In my research, subjects, when asked about where they think students' prejudices and stereotyping toward Muslims stems from (if they had witnessed any), some expressed a sense of ignorance about Muslim culture and Islam in general. Some said that they believed that the stereotypes were a result of the way that Muslims were portrayed in the media post-9/11. One subject expressed that many of her peers were surprised that she was Muslim, and considered this a sort of ignorance--in that they had some sort of preconceived notion of what a Muslim should look like. Another subject expressed that people assume sort of innocence about her, because she was Muslim, but she did not want anyone to assume anything about her. However, this ignorance did not seem to be more prevalent in Greek Institutions than outside of them. In general, students were very mixed about whether or not they even saw prejudice in Greek Institutions, and if they did, they did not indicate that these institutions and people within them were more likely to be ignorant of Muslim culture than any other person in American society in general. This means that the ignorance about Muslims seen in Greek institutions is probably more about the broader sociohistoric narrative at work in America. The United States has had a history of Christianity being its' most common religious foundation, and some of the conservative ideology that comes along with that has perhaps helped drive the almost willful ignorance about Muslim culture and one might even go so far to say that this ignorance extends to political issues centered in the Middle East (Arab-Israeli conflict and the Benghazi attacks). If you were to take a poll, most Americans could not say that they really knew the difference between Al Qaeda and the Taliban. People generally consume the melodrama that they see in the media and what stigmas exist in popular culture without doing further research and looking at all sides of an issue. To bring the conversation full circle back to an ignorance about Muslims in Greek institutions, my faculty subject mentioned something incredibly ironic about this ignorance. He made the point that people in Greek institutions are ignorant about Muslims' impact on their own history. At one time, Arabic was the Lingua Franca of Europe and without Muslim translators, Greek philosophy would have never made it into Latin. If Greek institutions are based on Greek philosophy, many students are unaware of Muslims' impact on their organizations' roots.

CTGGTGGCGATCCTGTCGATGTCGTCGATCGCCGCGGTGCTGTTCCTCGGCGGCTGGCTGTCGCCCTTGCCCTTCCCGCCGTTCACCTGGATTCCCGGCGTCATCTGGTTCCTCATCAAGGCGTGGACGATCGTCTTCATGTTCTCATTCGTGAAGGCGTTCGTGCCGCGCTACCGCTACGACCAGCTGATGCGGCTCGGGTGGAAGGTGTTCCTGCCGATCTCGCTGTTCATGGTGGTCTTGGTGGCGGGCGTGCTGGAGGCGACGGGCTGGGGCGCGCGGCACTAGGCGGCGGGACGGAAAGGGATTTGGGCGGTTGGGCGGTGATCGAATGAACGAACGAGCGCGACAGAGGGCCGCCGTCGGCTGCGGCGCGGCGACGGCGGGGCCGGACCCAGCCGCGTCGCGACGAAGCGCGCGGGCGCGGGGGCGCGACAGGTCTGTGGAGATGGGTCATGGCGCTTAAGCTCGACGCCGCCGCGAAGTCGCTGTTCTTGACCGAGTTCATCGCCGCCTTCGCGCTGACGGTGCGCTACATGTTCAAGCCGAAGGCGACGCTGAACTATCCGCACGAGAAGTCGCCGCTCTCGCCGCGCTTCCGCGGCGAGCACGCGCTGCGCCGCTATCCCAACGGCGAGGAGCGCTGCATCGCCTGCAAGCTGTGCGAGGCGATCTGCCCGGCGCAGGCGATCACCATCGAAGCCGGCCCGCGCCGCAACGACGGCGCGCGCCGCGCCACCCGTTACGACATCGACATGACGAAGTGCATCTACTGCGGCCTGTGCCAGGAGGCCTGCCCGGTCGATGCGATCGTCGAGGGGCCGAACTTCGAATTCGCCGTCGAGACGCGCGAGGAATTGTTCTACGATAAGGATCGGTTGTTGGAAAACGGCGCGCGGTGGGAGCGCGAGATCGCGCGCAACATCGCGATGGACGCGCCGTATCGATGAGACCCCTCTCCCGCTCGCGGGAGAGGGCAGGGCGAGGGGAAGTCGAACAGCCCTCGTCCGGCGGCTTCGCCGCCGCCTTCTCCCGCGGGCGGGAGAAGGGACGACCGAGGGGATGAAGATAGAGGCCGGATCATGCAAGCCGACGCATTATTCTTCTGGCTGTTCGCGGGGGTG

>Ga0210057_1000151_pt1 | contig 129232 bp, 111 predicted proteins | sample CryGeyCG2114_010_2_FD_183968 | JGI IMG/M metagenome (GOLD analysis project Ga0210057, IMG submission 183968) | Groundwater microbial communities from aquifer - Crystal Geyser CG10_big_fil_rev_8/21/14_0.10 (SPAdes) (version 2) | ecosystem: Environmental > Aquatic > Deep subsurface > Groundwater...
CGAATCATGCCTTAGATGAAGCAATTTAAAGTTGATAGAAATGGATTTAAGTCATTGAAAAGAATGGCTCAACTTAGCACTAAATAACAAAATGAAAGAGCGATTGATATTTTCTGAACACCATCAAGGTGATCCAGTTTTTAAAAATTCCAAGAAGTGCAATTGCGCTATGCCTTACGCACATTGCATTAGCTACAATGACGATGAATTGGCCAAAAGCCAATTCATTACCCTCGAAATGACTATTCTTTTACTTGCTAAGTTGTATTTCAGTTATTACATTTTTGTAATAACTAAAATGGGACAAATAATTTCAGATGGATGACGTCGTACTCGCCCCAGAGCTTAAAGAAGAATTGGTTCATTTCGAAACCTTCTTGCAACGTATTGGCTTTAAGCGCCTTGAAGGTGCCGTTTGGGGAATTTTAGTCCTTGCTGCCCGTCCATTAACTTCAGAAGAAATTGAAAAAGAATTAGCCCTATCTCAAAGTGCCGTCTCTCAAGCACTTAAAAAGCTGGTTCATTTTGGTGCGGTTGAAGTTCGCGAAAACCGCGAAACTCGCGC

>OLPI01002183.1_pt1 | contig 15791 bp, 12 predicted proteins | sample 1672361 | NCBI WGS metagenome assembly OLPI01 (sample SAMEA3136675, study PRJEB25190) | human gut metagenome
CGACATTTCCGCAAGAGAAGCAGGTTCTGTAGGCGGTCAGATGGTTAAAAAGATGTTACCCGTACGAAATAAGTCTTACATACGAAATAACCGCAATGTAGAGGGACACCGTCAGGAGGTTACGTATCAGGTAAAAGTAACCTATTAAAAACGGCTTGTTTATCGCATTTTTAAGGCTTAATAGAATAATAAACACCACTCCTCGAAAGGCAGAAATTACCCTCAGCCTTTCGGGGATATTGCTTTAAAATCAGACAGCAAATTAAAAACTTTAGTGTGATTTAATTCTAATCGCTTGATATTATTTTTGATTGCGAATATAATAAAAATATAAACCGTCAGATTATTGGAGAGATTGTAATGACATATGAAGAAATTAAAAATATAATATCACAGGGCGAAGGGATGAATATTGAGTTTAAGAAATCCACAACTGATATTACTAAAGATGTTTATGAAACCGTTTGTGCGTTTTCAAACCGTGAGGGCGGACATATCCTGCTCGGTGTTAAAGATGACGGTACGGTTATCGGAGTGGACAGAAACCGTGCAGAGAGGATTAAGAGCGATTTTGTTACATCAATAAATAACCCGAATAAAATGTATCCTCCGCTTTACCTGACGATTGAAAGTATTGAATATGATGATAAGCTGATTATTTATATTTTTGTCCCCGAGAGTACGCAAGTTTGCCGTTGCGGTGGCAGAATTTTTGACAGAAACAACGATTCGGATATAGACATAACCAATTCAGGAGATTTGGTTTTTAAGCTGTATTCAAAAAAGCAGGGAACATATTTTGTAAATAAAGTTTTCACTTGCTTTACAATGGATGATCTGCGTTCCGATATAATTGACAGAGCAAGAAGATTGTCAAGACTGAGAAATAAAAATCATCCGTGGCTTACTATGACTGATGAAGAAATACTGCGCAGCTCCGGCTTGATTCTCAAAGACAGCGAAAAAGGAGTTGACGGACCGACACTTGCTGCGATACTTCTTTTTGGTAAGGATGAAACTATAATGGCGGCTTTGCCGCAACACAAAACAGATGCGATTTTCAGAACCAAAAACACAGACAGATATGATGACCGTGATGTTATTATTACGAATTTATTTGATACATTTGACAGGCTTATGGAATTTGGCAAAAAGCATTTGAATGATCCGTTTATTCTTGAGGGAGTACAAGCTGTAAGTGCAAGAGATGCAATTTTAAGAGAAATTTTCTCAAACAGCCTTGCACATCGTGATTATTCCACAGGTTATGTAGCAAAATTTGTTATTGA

image borrowed from http://tulisanmurtad.blogspot.com/2013/06/how-muslims-defend-islam.html